The Guardian, in its inimitably reasonable style attempts to appeal for calm. It calls for restraint and an attempt to understand the nature of the crime so that future crimes of this magnitude can be avoided. It's a noble idea, to be sure, but at the same time far-fetched. Any attempt to persuade the mob that this is an important and worthwhile practice (it is, in my book) is the equivalent of a gerbil standing up to a steamroller. People think it is akin to locking the stable door after the horse has bolted. Without remembering, to stretch the analogy to ucomfortable levels, that there are a multitude of horses left in the stable. Unfortunately, this baser instinct permeates through decision-making bodies who are scared witless of the tabloid press. So rather than letting the seeds be sown to intercept and cut down on cases of this type in future, they're stuck on reviewing the events of the past. This is the problem with the Guardian-until its contributors can incorporate gut human instinct into their solutions, it will forever be dismissed as a pretentious liberal paper which wipes the arse of Twitter on a weekly basis.

As for where I stand, whilst I believe that anonymity should be awarded for all suspected criminals during high-profile trials (after all, being acquitted on paper is one thing but recovering one's reputation is quite another). After conviction, well, that's up to people more qualified than I. It certainly shouldn't be influenced by a group of armchair NIMBYs whose actions are informed by hypocritical, emotionally charged articles about "the hunt for Maddy" or "How the wonder drug that we promoted several months ago may now actually KILL YOUR CHILDREN AND PETS". But at the same time, it shouldn't be left in the hands of people who are intrinsically incapable of offering realistic solutions.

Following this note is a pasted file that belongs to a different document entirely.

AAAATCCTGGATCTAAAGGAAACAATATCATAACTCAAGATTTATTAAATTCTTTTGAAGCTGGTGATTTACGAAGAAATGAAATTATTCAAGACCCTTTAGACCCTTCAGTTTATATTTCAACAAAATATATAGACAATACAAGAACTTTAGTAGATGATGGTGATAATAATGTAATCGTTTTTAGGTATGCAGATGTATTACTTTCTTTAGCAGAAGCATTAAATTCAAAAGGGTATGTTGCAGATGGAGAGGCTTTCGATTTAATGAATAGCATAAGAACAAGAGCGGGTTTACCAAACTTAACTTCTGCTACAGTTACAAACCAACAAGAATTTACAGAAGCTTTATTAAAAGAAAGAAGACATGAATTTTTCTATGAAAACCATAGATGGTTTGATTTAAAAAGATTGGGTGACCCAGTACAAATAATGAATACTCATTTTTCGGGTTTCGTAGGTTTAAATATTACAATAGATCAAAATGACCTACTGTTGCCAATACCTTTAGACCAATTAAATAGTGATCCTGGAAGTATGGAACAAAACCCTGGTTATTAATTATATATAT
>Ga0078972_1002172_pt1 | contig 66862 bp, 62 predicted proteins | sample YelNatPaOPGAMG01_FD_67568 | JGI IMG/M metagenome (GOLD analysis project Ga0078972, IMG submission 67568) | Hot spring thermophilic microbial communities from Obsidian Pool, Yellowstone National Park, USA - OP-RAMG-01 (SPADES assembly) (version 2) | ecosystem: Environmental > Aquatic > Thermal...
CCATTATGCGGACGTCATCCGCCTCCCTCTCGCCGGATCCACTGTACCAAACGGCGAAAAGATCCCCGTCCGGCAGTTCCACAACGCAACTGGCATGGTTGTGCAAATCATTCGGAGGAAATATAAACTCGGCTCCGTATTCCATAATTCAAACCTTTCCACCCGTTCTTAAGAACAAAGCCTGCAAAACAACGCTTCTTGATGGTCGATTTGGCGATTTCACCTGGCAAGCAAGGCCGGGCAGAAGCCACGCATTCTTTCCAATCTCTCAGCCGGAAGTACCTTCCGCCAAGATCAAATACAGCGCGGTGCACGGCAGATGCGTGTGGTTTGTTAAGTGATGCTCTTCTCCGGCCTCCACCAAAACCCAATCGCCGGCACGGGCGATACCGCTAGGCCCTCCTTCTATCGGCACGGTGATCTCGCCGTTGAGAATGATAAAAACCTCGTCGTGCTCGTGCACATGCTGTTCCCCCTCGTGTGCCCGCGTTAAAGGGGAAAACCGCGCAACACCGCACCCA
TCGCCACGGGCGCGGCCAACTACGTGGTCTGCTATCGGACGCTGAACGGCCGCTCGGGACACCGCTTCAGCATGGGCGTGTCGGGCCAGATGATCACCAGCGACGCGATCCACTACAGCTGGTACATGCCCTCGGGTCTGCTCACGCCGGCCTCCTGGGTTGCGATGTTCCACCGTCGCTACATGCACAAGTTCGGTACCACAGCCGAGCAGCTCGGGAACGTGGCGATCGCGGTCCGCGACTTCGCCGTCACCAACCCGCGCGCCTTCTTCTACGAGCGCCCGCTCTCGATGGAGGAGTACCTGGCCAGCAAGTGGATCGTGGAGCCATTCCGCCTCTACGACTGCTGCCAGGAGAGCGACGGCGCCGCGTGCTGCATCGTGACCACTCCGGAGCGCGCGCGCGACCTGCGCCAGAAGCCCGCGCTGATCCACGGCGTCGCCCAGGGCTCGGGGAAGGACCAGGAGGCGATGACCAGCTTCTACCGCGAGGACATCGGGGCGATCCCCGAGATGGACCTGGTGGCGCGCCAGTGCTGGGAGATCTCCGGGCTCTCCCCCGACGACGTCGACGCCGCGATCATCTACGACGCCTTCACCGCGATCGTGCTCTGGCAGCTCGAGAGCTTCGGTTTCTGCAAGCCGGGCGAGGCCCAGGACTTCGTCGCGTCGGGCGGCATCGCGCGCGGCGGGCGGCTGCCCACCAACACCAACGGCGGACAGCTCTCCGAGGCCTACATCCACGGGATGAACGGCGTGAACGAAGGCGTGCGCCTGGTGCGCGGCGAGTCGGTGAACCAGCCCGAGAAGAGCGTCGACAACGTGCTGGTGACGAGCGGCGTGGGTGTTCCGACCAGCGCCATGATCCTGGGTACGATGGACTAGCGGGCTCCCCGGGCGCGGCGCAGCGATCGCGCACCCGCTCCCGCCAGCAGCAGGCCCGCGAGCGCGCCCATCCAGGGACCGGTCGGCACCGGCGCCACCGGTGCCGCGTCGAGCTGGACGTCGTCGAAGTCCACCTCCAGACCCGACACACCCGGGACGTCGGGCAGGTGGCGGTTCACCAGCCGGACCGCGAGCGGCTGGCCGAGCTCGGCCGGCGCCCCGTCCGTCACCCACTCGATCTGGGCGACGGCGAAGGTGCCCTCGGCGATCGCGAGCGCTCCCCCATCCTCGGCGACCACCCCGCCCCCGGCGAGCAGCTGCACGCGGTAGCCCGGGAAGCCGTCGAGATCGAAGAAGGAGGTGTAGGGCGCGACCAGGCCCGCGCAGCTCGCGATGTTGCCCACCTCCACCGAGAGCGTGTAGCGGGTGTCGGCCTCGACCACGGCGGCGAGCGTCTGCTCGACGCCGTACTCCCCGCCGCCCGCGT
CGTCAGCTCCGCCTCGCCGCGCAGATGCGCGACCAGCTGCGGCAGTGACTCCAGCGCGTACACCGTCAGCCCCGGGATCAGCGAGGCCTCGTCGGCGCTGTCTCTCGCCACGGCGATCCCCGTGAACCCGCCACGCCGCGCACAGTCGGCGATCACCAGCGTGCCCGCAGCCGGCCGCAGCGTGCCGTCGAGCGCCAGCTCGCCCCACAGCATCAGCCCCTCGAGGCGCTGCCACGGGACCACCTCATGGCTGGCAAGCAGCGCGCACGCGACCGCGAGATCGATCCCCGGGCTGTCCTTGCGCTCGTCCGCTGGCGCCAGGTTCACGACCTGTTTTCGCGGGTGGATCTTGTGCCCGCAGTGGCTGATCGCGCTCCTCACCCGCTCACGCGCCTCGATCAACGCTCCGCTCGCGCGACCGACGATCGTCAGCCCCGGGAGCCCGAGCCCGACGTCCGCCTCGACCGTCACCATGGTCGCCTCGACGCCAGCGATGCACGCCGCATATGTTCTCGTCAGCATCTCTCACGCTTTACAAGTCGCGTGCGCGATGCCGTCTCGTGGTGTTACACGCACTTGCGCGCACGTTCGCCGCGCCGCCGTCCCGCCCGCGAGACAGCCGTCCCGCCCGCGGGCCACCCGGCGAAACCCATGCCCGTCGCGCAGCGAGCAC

Fuck it, I'm going to read Al-Jazeera.

Tuesday, 4 August 2009

List #1: 10 Things to do in Korea

So, in spite of a lack of contributions, I have decided on my 10. In no particular order:

1) Nude up at a Korean Sauna-just like home, except I'd have a bunch of Koreans staring at me. Somewhat off-putting. Did this in Samcheok.
2) Go to the DMZ- Well, duh. It's the only place where the Cold War is still hot anywhere in the world and it's on my doorstep.
3) Take up Taekwondo again-probably the one that's least likely to happen to be honest-I have issues about being beaten up by small children.
4) Step up my Korean- I want to be able to have a rudimentary conversation by the time I go.
5) Teach my kids 10 outdated slang words-Gadzooks, Egads, Ahoy-Hoy, Contraption, What-What, Tally Ho!, Spiffing, Top Hole, Salutations and what the Dickens?
6) Get beaten by a Korean kid at Starcraft-not too hard. Go to a PC Room, boot up Starcraft and find an opponent. I could probably do that now.
7) Buy a midrange camera and use it ALL THE TIME-with the extra scratch I'll make from intensives, this will happen pretty definitely.
8) Chat Up a Korean girl (in Korean)-loosely connected to number 4. Did this at Global Gathering.
9) Do a temple-stay- like a sleepover, but in a temple. Give a bit to the monks for the upkeep and its apparently OK.
10) Go to Jeju Island-my window for this is fast closing.